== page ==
Note: This is an archived Handbook entry from 2009. Search for this in the current handbook
|Dates & Locations:|| |
This subject has the following teaching availabilities in 2009:Semester 2, - Taught on campus.
Timetable can be viewed here. For information about these dates, click here.
|Time Commitment:||Contact Hours: A 2-hour seminar per week |
Total Time Commitment: Not available
Usually admission to the postgraduate diploma, postgraduate certificate or fourth year honours in English or Creative Writing or the postgraduate diploma or fourth year honours in creative arts, or the postgraduate diploma in creative writing.
|Recommended Background Knowledge:||None|
|Non Allowed Subjects:||None|
|Core Participation Requirements:||
For the purposes of considering request for Reasonable Adjustments under the Disability Standards for Education (Cwth 2005), and Student Support and Engagement Policy, academic requirements for this subject are articulated in the Subject Overview, Learning Outcomes, Assessment and Generic Skills sections of this entry.
It is University policy to take all reasonable steps to minimise the impact of disability upon academic study, and reasonable adjustments will be made to enhance a student's participation in the University's programs. Students who feel their disability may impact on meeting the requirements of this subject are encouraged to discuss this matter with a Faculty Student Adviser and Student Equity and Disability Support: http://services.unimelb.edu.au/disability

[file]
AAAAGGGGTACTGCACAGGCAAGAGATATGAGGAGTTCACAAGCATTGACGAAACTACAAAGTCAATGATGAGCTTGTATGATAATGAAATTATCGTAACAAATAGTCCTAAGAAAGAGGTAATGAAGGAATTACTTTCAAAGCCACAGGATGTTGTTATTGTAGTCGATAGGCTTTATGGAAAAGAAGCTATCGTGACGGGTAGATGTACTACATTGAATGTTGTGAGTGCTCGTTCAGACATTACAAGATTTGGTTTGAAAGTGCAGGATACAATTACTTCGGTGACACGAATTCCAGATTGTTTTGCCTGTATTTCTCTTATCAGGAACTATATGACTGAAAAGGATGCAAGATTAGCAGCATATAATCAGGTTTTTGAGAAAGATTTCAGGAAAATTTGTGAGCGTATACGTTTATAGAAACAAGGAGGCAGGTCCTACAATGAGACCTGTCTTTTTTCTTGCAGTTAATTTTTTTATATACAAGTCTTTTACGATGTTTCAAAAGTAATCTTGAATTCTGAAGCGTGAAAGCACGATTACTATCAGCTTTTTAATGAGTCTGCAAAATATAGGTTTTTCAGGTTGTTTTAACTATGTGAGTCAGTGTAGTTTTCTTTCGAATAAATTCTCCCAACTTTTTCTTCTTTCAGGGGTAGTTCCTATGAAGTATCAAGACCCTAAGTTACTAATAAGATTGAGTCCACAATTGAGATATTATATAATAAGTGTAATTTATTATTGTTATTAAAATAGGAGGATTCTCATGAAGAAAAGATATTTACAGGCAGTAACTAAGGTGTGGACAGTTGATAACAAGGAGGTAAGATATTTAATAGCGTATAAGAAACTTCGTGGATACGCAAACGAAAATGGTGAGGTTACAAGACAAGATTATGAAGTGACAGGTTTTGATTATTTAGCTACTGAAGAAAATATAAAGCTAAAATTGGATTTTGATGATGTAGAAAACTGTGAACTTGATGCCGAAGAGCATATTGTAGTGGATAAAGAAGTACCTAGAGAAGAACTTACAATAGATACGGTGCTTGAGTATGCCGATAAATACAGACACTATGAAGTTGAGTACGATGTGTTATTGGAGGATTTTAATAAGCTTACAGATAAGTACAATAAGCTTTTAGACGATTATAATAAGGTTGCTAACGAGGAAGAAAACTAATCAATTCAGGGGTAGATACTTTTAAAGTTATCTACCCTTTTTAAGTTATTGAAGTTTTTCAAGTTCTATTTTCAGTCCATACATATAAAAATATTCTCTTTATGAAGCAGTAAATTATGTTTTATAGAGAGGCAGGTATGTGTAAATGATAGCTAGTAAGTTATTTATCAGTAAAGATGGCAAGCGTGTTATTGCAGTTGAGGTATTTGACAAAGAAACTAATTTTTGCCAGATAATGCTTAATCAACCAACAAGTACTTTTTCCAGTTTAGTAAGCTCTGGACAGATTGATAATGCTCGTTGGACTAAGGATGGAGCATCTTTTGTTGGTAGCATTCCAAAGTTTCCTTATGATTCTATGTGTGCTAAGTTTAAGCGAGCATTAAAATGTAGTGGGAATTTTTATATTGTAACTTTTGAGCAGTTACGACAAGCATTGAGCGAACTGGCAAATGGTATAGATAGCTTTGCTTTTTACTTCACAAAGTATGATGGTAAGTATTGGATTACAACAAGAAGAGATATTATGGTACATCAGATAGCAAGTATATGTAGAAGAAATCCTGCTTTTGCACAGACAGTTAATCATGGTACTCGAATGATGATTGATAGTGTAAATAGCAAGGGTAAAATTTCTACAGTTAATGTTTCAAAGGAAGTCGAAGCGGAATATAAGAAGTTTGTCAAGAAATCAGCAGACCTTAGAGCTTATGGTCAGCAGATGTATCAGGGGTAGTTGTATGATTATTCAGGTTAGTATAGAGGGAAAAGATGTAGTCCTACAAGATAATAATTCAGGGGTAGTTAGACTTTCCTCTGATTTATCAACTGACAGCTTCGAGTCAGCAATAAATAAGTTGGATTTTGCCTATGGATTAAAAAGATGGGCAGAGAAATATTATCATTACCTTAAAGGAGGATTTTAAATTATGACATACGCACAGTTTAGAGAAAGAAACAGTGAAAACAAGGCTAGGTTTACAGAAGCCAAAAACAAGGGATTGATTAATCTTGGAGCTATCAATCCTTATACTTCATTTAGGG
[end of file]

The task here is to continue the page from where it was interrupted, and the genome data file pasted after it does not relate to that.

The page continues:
CoordinatorProf John Frow
The subject teaches an understanding of genres in their social, historical and theoretical contexts. It will focus on the analysis of texts working in a range of literary and non-literary genres (the joke, the blog, the crime novel, the curse, the novel of manners, the elegy, the advertisement), and will then build on the categories of analysis developed in the practical criticism of these genres to examine more general theoretical issues, examining the structural features of different genres, their social contexts and histories and the work of writers who have radically intervened in different genres. The subject will encourage writers to gain a deeper understanding of the genres in which they wish to write, using the discussed genres as examples and will encourage literature students to investigate and/or critique genres. Both creative writing and literary theory students will engage in the examination of theoretical issues. Creative Writing students may negotiate a form of assessment which involves creative work.
A class presentation and written paper of 1000 words 20% (due during weeks 2-10 of the semester) and written work of 4000 words 80% (due at the end of semester). Students must attend 75% of tutorials, and will be excluded from the subject if they fail to meet this minimum without reasonable excuse.
A subject reader will be available.
|Breadth Options:|| |
This subject is not available as a breadth subject.
|Fees Information:||Subject EFTSL, Level, Discipline & Census Date|
Master of Creative Writing, Publishing and Editing |
Creative Writing |
Download PDF version.